Other configurations of the invention can be envisioned by one of ordinary skill in the art and still keep within the teachings of the invention. For example, although all of the embodiments described above cause a vibration to occur after a successful scan, the opposite approach could work equally as well. That is, the scanner 100 can be configured to vibrate at all times except when the ACK signal is output from the scanning circuit 50 of the scanner 100. In this case, the absence of a vibration notifies the operator that he or she may proceed to scan the next device.

Alternatively, the scanner 100 according to the invention can be configured to only vibrate upon an unsuccessful scan, whereby an unsuccessful scan signal (not shown) output from the scanning circuit 50 would be input to the vibration circuit 80, to thereby trigger the tactile vibration of the scanner 100.

Although all of the embodiments described above involve a tactile "vibration", any type of tactile notification may be utilized and still be within the scope of the invention. For example, referring back to FIG. 2, the scanning circuit 80 may be configured to output a signal to an actuator (not shown). The actuator would be connected to the trigger 20, and would cause the trigger 20 to be positioned at a fully open state, thereby giving a tactile notification (but not a vibration) to the operator. Other types of non-vibratory tactile notifications may be apparent to those of ordinary skill in the art and still be within the scope of the invention.

While embodiments of the invention have been described herein, modifications of the described embodiments may become apparent to those of ordinary skill in the art, following the teachings of the invention, without departing from the scope of the invention as set forth in the appended claims.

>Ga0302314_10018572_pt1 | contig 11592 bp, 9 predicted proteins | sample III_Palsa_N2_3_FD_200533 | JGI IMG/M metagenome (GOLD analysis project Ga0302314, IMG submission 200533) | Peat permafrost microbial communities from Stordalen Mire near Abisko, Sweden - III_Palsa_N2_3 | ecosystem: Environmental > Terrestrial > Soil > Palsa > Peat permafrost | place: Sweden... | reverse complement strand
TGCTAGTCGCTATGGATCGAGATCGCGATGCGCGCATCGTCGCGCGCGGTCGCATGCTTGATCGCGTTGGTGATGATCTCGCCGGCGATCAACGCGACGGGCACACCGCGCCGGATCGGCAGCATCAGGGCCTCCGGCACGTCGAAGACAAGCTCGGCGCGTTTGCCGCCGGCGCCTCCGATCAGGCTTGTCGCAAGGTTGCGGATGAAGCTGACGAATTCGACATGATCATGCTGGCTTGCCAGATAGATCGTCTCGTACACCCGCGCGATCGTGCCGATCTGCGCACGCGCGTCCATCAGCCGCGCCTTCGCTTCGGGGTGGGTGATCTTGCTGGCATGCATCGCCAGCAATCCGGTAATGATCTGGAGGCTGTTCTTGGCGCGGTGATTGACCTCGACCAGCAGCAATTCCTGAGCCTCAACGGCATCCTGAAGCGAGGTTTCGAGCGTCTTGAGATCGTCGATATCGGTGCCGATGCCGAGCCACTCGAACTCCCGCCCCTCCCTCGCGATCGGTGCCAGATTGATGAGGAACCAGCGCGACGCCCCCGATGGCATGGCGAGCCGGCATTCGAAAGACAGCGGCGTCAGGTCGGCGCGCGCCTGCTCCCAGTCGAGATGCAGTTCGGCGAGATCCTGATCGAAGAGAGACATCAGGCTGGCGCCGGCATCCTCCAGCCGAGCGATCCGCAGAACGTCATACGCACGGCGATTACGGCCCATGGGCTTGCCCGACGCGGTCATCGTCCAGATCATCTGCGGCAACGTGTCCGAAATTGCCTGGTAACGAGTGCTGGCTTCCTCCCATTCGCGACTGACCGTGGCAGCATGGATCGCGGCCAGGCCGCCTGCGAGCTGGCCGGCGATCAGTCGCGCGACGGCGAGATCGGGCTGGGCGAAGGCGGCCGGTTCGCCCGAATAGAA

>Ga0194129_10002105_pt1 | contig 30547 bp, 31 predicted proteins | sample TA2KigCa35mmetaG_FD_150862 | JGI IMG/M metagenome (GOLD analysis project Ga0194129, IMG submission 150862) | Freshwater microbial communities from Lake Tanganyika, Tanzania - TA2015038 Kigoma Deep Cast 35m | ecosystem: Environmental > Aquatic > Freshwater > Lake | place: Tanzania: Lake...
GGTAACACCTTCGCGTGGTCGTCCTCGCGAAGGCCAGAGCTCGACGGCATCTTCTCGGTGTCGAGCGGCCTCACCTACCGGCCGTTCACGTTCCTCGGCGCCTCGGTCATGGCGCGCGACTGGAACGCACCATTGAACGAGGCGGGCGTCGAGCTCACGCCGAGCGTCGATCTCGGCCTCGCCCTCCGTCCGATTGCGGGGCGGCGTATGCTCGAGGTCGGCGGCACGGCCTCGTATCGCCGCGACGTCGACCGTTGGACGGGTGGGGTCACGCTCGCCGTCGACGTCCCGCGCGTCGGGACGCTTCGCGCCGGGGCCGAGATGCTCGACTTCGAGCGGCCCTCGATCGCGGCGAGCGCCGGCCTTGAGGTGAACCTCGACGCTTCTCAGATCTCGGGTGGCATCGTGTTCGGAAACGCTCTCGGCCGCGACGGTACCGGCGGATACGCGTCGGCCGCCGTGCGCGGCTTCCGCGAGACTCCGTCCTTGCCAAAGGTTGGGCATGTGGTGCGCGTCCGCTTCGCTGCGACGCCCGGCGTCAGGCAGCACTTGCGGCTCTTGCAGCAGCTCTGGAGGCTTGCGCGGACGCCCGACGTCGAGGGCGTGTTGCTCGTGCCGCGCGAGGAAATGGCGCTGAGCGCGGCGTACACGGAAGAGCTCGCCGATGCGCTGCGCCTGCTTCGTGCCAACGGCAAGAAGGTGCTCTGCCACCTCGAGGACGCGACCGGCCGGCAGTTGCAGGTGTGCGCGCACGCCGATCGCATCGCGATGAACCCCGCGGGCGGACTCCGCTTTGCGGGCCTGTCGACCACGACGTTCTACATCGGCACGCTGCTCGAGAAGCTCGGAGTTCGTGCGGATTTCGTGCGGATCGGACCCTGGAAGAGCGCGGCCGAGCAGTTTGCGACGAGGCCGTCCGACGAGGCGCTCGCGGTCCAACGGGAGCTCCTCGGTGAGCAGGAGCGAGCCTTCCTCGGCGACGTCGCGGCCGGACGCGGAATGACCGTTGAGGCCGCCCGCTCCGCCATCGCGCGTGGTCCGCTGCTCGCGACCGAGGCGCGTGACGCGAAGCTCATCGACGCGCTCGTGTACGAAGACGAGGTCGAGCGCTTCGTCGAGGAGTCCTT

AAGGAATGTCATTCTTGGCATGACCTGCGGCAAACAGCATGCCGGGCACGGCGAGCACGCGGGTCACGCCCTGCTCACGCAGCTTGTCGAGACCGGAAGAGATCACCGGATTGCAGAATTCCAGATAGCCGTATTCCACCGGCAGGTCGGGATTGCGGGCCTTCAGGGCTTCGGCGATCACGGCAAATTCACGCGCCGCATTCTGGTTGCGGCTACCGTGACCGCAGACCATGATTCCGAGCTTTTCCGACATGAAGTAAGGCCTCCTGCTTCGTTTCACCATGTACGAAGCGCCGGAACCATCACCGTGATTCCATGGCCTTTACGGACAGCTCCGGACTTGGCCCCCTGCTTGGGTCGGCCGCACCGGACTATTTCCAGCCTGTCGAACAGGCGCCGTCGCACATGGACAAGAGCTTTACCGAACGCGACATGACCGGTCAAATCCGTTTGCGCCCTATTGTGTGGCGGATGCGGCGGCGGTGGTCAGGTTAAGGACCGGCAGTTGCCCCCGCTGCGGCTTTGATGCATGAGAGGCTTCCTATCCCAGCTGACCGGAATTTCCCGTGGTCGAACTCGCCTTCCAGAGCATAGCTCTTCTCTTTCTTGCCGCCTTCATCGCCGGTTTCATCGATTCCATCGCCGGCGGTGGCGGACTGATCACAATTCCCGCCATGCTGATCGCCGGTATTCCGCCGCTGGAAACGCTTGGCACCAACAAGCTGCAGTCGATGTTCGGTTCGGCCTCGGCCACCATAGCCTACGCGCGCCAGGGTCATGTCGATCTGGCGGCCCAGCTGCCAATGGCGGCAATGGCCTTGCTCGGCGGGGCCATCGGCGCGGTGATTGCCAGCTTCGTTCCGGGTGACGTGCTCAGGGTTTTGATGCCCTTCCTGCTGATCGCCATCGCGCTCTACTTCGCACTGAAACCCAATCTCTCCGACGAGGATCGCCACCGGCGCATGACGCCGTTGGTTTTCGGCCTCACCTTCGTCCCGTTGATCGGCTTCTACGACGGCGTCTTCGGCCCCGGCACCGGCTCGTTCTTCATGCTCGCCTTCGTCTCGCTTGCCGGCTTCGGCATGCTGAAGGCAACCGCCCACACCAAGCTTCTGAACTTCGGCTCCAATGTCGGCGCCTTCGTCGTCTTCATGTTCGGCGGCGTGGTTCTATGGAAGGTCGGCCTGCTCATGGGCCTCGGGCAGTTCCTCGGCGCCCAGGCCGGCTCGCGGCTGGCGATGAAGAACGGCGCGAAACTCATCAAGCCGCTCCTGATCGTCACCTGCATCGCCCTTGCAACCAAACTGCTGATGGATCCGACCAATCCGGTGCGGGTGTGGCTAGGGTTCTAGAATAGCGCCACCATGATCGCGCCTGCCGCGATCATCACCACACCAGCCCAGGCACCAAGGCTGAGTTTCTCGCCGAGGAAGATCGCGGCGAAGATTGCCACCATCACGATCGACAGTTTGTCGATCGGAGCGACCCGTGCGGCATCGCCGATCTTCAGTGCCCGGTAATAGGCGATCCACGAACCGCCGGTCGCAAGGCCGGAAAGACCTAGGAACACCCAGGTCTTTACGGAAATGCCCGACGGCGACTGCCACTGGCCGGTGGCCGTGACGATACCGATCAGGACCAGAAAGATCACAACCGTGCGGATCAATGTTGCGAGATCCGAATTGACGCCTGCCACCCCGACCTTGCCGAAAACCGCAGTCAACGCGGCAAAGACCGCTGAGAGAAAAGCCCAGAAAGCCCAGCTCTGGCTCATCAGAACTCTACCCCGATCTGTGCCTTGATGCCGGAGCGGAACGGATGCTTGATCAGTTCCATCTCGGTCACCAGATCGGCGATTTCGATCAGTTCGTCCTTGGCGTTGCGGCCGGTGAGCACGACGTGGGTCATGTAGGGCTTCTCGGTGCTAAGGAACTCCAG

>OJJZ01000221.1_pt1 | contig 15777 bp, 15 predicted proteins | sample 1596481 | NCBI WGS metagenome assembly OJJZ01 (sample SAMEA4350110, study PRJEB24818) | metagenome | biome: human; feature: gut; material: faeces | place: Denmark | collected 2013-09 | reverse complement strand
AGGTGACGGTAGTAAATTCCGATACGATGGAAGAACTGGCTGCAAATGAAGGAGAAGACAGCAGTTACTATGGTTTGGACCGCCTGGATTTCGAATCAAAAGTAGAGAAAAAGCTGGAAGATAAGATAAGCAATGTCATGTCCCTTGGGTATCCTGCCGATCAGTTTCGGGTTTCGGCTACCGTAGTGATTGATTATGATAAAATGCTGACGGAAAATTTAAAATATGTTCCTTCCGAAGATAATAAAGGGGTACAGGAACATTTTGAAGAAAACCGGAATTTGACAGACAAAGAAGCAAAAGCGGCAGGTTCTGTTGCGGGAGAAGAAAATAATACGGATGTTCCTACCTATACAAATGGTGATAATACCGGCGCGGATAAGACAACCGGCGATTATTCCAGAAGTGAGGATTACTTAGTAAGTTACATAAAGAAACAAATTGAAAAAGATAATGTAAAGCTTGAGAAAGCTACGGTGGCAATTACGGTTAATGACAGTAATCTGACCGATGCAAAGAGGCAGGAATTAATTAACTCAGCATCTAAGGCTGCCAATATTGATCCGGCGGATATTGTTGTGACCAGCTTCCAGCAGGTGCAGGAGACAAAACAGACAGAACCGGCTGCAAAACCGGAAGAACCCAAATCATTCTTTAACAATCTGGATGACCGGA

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Classifications
U.S. Classification235/462.45, 235/454
International ClassificationG06K7/10
Cooperative ClassificationG06K7/10851, G06K7/10881
European ClassificationG06K7/10S9D, G06K7/10S9F
Legal Events
DateCodeEventDescription
Dec 29, 2003ASAssignment
Owner name: PSC INC., OREGON
Free format text: RELEASE OF SECURITY INTEREST;ASSIGNOR:LJ SCANNER HOLDINGS, INC., AS SUCCESSOR IN INTEREST TO FLEET NATIONAL BANK (A/K/A FLEET BANK), AS ADMINISTRATIVE AGENT;REEL/FRAME:014926/0809
Effective date: 20031223
Owner name: PSC INC. 959 TERRY STREETEUGENE, OREGON, 97402
Jan 8, 2002FPExpired due to failure to pay maintenance fee
Effective date: 20011104
Nov 5, 2001LAPSLapse for failure to pay maintenance fees
May 29, 2001REMIMaintenance fee reminder mailed
Feb 13, 2001ASAssignment
Owner name: FLEET NATIONAL BANK, AS ADMINISTRATIVE AGENT, RHOD
Free format text: SECURITY INTEREST;ASSIGNORS:PSC AUTOMATION ( FORMERLY LAZERDATA CORPORATION);OPTEL SYSTEMS LIMITED;OPTICAL STORAGE INTERNATIONAL;AND OTHERS;REEL/FRAME:011474/0204
Effective date: 19960712
Owner name: FLEET NATIONAL BANK, AS ADMINISTRATIVE AGENT 111 W
Free format text: SECURITY INTEREST;ASSIGNORS:PSC AUTOMATION ( FORMERLY LAZERDATA CORPORATION) /AR;REEL/FRAME:011474/0204
Apr 10, 1995ASAssignment
Owner name: PSC INC., NEW YORK
Free format text: ASSIGNMENT OF ASSIGNORS INTEREST;ASSIGNOR:WALTS, ROBERT H.;REEL/FRAME:007432/0100
Effective date: 19950407